HP Showcases Utility Data Center

Smart cooling, virtualization technologies aim to shift resources as needed.

I visited Hewlett-Packards Lab in Palo Alto, Calif., yesterday, where company executives showcased the companys Utility Data Center installation in action.

After several informative slide presentations, HP officials took me into the lab where the UDC was installed. The UDC Lab is an impressive gallery of HPs latest hardware and data center technologies, and it is here that HP R&D develops new technologies for the future.

HP engineers showed me how UDC smart cooling techniques including electronically controlled air vents, robotic thermal data collection and 3-D mapping tools enable better utilization of resources. This smart management enabled HP engineers to lower cooling costs by as much as 30 percent while increasing the number of systems in the lab by three to four times—all without the need to increase administrative staff.

The HP Utility Controller, a GUI that connects to a portal to allow IT managers to dynamically configure and allocate resources, was busily mapping thermal data in 3-D when I came by.

I also saw standardized rack designs that will enable data center customers to purchase an entire rack pre-installed and pre-wired with server, network and storage components, roll the whole rack into place, and quickly power it on. This will simplify installation, repair and upgrade of infrastructure systems.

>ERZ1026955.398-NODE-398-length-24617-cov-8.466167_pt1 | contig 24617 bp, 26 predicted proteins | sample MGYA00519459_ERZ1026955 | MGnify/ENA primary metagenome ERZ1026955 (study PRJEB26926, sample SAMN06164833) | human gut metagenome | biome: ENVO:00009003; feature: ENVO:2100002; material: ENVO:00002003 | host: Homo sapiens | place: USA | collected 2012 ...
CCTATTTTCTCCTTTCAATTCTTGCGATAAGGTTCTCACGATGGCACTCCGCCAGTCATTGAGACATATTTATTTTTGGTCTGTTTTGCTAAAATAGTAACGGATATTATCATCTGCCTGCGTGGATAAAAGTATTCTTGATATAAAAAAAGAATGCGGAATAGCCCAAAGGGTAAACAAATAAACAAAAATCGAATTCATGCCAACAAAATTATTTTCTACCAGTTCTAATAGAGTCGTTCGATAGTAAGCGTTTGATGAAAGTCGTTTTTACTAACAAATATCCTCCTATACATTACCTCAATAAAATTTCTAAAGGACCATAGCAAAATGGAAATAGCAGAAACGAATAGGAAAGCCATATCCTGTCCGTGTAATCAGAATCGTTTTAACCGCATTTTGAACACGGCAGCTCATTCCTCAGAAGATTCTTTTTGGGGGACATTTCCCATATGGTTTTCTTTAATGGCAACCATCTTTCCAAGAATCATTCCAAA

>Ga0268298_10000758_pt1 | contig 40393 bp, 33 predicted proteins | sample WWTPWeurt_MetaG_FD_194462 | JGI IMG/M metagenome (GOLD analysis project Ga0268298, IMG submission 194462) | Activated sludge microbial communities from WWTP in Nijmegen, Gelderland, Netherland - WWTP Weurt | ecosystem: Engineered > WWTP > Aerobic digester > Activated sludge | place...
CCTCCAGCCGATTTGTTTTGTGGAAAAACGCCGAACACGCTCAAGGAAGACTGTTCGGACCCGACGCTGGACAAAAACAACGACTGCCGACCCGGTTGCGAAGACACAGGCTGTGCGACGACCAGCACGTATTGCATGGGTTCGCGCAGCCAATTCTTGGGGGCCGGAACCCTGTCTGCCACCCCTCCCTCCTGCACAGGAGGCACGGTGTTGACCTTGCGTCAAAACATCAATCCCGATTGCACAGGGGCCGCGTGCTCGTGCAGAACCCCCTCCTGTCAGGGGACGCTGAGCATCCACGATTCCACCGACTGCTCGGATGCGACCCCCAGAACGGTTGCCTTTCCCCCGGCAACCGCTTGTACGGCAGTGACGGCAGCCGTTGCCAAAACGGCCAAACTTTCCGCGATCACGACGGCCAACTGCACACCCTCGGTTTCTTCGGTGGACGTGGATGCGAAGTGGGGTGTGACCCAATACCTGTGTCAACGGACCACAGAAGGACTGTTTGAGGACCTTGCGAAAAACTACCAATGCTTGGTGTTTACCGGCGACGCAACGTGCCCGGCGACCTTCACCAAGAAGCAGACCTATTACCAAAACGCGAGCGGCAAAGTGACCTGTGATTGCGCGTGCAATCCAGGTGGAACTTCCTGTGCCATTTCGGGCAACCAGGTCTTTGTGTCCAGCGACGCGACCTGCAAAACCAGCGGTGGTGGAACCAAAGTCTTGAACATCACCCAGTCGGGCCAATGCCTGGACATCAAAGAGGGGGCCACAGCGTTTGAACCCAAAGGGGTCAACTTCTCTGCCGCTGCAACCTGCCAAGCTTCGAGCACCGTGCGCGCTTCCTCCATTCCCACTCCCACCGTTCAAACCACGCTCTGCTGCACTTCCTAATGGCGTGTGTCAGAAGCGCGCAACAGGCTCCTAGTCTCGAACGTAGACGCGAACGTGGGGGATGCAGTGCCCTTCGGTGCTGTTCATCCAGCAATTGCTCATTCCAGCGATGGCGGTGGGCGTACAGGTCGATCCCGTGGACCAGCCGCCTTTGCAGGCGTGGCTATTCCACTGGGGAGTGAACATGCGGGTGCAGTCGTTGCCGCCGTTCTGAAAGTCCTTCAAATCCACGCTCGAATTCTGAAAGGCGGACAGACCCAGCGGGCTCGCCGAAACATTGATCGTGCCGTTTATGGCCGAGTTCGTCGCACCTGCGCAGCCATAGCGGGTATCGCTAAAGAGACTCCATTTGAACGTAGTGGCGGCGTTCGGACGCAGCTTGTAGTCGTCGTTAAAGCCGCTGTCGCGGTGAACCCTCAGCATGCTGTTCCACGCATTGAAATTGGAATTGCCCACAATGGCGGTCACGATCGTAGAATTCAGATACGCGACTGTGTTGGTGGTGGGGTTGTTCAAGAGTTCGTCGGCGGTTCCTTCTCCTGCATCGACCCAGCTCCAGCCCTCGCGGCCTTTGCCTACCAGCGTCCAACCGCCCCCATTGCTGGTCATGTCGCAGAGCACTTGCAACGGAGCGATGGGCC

Last week, HP made several major announcements about its Adaptive Enterprise strategy, and the UDC is an important step toward that strategy (for more about HPs plans for the future, see HPs Darwin Evolves).

The UDC solution is based on HPs vision of an Adaptive Enterprise infrastructure where resources are designated in virtual pools for dynamic allocation.

The UDCs software and services will, like a fabric, unite disparate resources and enable large enterprises to detach themselves from traditional IT infrastructures that are rigid, complex and costly to manage, and often unable to quickly respond to change.

Of course, were still far away from such a utilitarian computing utopia, but HPs latest effort shows that this is the beginning of new changes in IT strategies. As UDC demonstrates, it is indeed possible to create an adaptive IT infrastructure that can react to dynamic business needs or changes.

Got plans to adopt a utilitarian computing model? Let me know at francis_chu@ziffdavis.com.